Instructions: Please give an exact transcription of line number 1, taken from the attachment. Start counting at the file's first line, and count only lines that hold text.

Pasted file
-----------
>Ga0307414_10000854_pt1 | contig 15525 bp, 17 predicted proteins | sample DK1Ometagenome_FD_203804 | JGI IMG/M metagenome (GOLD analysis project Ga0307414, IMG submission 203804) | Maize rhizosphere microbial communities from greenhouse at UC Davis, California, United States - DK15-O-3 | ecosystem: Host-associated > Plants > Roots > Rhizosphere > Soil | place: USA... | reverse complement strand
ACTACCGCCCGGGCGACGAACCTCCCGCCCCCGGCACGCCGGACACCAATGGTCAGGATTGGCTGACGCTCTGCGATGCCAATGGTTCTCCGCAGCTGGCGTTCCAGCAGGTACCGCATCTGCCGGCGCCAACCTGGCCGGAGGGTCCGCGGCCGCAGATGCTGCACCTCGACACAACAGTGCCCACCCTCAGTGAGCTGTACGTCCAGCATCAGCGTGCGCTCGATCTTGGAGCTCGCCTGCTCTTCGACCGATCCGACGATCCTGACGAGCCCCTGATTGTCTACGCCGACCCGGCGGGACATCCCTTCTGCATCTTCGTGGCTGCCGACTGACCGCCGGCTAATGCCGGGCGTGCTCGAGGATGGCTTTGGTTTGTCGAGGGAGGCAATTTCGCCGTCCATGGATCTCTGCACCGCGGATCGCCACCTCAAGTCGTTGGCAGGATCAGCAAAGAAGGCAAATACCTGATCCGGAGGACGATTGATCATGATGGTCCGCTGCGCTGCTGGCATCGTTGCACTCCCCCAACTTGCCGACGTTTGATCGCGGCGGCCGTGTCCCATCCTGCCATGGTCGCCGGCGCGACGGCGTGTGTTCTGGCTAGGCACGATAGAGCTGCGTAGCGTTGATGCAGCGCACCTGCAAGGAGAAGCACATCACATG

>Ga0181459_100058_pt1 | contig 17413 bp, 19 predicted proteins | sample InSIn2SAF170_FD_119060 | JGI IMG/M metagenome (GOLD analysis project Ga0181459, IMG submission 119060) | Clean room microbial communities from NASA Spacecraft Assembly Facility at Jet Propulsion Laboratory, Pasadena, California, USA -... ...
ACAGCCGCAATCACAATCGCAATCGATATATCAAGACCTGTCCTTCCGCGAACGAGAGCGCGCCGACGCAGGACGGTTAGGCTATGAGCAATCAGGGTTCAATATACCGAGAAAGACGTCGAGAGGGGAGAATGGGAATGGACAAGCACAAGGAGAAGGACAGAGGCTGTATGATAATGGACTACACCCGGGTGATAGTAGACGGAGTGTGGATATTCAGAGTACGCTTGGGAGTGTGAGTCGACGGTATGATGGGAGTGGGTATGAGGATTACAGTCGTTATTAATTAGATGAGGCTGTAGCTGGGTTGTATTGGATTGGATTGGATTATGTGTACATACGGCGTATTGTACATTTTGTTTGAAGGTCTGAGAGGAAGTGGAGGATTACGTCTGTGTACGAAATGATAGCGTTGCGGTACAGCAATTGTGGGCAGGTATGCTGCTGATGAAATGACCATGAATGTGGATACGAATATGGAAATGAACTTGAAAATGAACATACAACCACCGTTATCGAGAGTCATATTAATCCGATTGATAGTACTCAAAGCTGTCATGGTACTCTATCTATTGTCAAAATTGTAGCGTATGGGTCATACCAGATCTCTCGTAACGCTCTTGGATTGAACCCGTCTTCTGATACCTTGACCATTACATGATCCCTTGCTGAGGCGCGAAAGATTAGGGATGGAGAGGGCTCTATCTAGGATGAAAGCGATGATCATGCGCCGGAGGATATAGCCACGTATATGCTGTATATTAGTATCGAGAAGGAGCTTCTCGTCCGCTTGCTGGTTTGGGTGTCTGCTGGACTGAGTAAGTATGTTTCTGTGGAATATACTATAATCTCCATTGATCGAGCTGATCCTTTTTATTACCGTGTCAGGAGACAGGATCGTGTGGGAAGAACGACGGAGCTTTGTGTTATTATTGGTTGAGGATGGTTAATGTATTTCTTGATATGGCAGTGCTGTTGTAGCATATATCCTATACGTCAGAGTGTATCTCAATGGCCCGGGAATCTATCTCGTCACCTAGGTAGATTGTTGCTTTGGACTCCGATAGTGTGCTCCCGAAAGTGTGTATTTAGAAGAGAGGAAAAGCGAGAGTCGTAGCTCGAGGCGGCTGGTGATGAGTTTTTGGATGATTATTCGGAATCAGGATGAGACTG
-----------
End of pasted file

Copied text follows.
>Ga0307414_10000854_pt1 | contig 15525 bp, 17 predicted proteins | sample DK1Ometagenome_FD_203804 | JGI IMG/M metagenome (GOLD analysis project Ga0307414, IMG submission 203804) | Maize rhizosphere microbial communities from greenhouse at UC Davis, California, United States - DK15-O-3 | ecosystem: Host-associated > Plants > Roots > Rhizosphere > Soil | place: USA... | reverse complement strand